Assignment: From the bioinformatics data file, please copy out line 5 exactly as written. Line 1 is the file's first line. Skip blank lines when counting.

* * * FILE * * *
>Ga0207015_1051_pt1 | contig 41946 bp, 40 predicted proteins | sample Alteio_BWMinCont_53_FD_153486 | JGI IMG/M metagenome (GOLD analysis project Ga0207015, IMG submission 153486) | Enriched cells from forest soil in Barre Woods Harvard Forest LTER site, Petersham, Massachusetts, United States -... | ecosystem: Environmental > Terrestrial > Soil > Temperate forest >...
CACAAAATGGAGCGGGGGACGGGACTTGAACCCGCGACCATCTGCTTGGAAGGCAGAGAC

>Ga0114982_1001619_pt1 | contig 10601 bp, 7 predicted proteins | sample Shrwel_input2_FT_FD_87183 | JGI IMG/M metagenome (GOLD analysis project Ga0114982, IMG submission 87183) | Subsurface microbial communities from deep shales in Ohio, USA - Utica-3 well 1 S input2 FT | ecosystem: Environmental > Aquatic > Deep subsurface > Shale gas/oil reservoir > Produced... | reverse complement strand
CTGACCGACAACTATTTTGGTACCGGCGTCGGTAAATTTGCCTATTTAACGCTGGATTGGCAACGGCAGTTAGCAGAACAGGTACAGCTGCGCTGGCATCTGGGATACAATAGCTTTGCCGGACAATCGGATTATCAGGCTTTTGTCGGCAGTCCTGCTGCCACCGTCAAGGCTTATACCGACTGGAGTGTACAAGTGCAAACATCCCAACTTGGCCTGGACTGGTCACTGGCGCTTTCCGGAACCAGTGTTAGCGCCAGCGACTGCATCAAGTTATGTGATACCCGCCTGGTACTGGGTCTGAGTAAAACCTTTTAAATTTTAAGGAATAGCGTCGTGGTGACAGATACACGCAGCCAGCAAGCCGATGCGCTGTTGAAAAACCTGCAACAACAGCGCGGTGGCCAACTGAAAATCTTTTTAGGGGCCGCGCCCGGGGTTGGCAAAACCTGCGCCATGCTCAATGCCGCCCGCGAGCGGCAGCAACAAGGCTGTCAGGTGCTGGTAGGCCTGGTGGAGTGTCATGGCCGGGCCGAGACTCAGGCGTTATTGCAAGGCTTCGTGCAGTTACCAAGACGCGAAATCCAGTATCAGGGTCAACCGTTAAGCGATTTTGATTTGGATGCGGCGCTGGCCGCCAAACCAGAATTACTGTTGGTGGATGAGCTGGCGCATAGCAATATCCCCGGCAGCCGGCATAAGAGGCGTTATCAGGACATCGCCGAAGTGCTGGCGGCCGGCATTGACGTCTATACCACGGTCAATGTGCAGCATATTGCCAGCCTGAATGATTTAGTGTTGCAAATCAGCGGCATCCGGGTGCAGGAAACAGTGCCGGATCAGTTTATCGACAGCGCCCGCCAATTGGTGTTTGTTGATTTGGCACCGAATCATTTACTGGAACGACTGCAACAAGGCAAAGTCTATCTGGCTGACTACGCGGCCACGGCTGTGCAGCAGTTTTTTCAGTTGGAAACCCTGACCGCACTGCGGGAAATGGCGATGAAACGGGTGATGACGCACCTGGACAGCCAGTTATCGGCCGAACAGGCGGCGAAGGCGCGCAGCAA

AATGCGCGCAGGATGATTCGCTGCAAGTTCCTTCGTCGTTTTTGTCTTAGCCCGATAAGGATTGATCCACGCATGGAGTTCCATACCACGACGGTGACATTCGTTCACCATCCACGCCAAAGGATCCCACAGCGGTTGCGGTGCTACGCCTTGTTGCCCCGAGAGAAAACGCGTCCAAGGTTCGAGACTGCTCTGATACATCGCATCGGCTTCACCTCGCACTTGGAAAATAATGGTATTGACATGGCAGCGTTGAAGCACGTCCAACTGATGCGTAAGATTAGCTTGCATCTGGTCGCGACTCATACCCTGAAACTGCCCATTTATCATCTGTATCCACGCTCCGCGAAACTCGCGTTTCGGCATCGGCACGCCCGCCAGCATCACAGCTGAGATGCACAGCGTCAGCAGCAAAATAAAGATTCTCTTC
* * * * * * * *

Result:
AATGCGCGCAGGATGATTCGCTGCAAGTTCCTTCGTCGTTTTTGTCTTAGCCCGATAAGGATTGATCCACGCATGGAGTTCCATACCACGACGGTGACATTCGTTCACCATCCACGCCAAAGGATCCCACAGCGGTTGCGGTGCTACGCCTTGTTGCCCCGAGAGAAAACGCGTCCAAGGTTCGAGACTGCTCTGATACATCGCATCGGCTTCACCTCGCACTTGGAAAATAATGGTATTGACATGGCAGCGTTGAAGCACGTCCAACTGATGCGTAAGATTAGCTTGCATCTGGTCGCGACTCATACCCTGAAACTGCCCATTTATCATCTGTATCCACGCTCCGCGAAACTCGCGTTTCGGCATCGGCACGCCCGCCAGCATCACAGCTGAGATGCACAGCGTCAGCAGCAAAATAAAGATTCTCTTC